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The success of smart courts at Padel Indoor Center in Bizkaia

Manuel Ozamiz, general director of Padel Indoor Center (PIC), sees an “unstoppable” trend towards the automation of the courts.

With the sport on a high, the professionalisation of padel continues apace.

In Spain, the clearest example is found in the management of clubs and schools, many of which have implemented automatic systems to turn their facilities into smart courts.

But what are these smart courts?

They are courts that have had their management processes automated. To give a few examples: reservations and payments, the opening and closing of doors, lighting and heating systems are all managed electronically. Everything works automatically.

And the so-called smart courts have found the perfect ecosystem at Padel Indoor Center (PIC), a club in Bizkaia that offers courts to its users 24 hours a day, 365 days a year.

That is what Manuel Ozamiz, general director of PIC, aspires to. “Clubs don’t allow you to play at any time. We do, and we don’t increase expenses,” he said.

A smart court’s features range from booking and payment through a mobile app to turning lights or heating systems on and off.

The main reason why clubs install this kind of system is “to expand services for the users”.

“They book with their mobile, pay and receive a code. Users can access the court 10 minutes before the reserved time,” explained Ozamiz.

With the same code, “you can access the changing room, where the heating has already been turned on a few minutes before. The same goes for turning lights on and off.”

Streamlining of management expenses

It is a service that, until very recently, was unthinkable.

But these automatic systems not only make these kinds of features available to the players, but they also help the club to reduce expenses.

“If we had staff 24 hours a day it would be unfeasible. At 7 in the morning only two or three courts are reserved. This doesn’t cover the expenses of having someone at reception”, Ozamiz pointed out.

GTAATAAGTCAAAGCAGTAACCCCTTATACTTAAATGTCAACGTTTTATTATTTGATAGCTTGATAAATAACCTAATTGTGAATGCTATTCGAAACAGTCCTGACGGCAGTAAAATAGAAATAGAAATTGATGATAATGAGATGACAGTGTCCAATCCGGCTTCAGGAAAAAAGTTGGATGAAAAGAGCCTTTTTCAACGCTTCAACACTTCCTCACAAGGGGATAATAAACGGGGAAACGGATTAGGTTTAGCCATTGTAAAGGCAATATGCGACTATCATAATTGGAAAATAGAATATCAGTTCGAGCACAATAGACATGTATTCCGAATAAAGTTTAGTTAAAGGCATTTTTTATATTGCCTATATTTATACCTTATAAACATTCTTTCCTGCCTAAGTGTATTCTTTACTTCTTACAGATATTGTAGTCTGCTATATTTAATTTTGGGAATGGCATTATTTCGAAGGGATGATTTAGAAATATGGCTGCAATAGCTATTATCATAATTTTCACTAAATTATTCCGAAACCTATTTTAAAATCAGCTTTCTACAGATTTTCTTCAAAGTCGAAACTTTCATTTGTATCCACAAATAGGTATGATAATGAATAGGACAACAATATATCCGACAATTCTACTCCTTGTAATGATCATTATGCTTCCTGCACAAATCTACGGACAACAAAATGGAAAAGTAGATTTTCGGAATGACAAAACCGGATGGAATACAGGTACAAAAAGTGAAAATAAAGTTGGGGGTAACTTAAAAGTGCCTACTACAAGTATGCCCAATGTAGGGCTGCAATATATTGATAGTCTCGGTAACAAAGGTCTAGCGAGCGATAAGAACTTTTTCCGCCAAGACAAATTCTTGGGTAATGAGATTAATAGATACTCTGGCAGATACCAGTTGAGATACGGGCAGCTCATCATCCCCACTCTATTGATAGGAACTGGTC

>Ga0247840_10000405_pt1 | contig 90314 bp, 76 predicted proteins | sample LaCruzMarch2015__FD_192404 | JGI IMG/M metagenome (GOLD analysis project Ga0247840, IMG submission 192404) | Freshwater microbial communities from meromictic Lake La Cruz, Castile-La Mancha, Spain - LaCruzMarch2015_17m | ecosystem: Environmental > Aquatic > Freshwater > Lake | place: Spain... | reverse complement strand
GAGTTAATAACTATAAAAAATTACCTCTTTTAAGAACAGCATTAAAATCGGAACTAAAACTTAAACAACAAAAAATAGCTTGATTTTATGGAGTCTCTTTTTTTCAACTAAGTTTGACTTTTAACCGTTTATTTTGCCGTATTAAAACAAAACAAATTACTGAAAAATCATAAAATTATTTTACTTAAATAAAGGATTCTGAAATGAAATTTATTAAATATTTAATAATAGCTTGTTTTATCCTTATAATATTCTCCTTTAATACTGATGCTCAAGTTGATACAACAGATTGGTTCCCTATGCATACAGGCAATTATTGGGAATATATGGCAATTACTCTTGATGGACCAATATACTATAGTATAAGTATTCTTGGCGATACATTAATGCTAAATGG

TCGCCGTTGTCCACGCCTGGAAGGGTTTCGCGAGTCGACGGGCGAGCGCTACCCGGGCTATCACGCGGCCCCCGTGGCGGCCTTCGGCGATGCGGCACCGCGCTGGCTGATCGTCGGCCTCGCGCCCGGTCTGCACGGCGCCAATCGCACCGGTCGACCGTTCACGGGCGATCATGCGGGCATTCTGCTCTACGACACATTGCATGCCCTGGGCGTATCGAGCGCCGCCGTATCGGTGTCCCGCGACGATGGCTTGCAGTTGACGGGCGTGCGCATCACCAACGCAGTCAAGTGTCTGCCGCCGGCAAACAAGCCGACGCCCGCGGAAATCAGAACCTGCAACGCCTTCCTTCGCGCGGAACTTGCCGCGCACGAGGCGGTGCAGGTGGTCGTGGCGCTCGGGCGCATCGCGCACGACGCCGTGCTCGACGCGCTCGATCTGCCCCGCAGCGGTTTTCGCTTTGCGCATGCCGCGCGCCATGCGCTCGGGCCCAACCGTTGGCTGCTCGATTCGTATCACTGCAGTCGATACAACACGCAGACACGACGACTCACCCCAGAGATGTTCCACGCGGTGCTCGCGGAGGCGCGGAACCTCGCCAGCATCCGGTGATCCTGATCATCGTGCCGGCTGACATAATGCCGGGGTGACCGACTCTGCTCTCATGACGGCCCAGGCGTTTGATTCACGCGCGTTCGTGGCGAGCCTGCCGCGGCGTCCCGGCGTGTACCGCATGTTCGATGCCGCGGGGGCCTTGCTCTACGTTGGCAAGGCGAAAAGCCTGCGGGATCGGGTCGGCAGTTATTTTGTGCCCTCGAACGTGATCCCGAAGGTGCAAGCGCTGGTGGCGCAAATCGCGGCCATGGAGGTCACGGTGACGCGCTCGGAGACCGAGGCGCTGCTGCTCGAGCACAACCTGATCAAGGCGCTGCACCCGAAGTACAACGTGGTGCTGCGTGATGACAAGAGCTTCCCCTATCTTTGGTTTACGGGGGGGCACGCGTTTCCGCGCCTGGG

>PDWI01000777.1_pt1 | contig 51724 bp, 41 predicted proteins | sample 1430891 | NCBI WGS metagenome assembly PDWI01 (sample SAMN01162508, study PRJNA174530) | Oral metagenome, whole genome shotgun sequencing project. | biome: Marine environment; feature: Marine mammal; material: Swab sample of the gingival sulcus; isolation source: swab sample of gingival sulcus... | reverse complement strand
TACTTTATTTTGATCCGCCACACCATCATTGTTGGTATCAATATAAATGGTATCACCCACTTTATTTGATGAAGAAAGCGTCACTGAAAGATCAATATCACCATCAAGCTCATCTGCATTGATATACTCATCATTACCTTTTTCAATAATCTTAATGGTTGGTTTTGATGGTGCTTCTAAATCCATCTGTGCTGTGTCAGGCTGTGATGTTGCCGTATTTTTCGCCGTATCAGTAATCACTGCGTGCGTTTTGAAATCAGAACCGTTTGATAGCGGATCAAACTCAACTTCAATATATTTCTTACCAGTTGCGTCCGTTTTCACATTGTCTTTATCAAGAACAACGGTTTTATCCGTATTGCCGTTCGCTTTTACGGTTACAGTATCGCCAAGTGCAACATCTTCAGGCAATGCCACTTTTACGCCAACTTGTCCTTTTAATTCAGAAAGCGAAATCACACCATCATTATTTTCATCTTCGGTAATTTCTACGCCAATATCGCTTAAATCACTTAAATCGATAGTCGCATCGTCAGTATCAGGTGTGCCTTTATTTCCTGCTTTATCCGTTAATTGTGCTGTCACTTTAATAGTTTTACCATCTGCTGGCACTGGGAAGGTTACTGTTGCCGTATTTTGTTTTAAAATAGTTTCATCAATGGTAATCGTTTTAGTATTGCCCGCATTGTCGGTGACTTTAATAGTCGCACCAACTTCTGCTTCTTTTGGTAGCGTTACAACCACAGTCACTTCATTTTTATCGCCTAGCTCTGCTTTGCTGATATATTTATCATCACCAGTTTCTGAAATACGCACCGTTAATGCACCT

The other benefit brought by the automation of the smart courts is the streamlining of the club’s management expenses.

“We are interested in reducing reception hours. It’s like a trade. You reduce hours, reduce expenses and improve performance.”

In response to some fans’ fear that the human warmth that is prevalent in padel clubs today will disappear, Ozamiz assures that is not the intention.

“The idea is to redirect resources from reception to other areas of the club,” he said. Especially, towards “customer service and client relationships”.

Now the employees can go to the club to “be with the clients and attend to their needs. Not to be sitting at reception”.

“Dehumanising the club” is far from PICs intention. “There are still people,” its director told us, “What happens is that there are no longer employees who do work that doesn’t generate value.”

Digital transition

As with any change, users’ reactions to the automated systems can vary a lot.

That is why PIC has opted for a smooth transition between analogue and automatic processes.

“Changes are difficult. But we’ve implemented them little by little,” said Ozamiz.

In any case, the club’s experience indicates that people welcome these new dynamics.

“Today everyone has a smartphone, which they use to do a variety of things. 70-year-olds easily send payments by Bizum. They also use apps like Glovo or Uber,” he observed.

Ozamiz doesn’t believe, therefore, that the generational factor is an impediment. “Padel is aimed at everyone from 6 to 65 years old. And a person of 65 is more than used to this type of process,” he highlighted.

Although Padel Indoor Center’s experience hasn’t been bad in this sense, there have been times when it was necessary to develop a culture.

“It’s been a process of educating the client,” said Ozamiz, “but we had no doubt that it would end up being accepted. Why would innovations like prepayment be used in other industries but not in padel?”

Many of these services may seem futuristic, but the truth is that they are based on technology that has been around for a long time.

“We haven’t invented anything,” stated Ozamiz. At the end of the day, “technologies that we use at home and in other industries” are being applied to padel.

Research and development

What seems clear is that smart courts have come to padel to stay.

A trend that the CEO of PIC sees as “unstoppable.” And long may it continue since it is a great success for research and development in Spain.

Although there are other options, the vast majority of smart courts in Spain are handled using the PlayTomic application.

The Spanish platform is used to reserve all kinds of sports courts and is especially popular among padel players.

Ozamiz is very struck by the fact that other countries, especially Nordic countries, have been using these systems made in Spain for a long time while we are only now starting to use them here.

“The funny thing is that they use this Spanish technology in those countries but not here. The home automation panel used by most clubs is Spanish. The PlayTomic app is Spanish,” he pointed out.

It’s a situation that speaks to the strength of padel in Spain, beyond the successes of its players on the competitive scene.

Although Ozamiz believes that padel in Spain “has a lot of pull, if you look at the methods of Sweden, Finland, Norway… all the clubs are automated.”

The trend of smart courts is catching on among Spanish clubs ensuring they remain leaders in international padel.

“We export padel, but there are management methods in other countries that are very good,” stated Manuel Ozamiz, general director of Padel Indoor Center (PIC) of Bizkaia.

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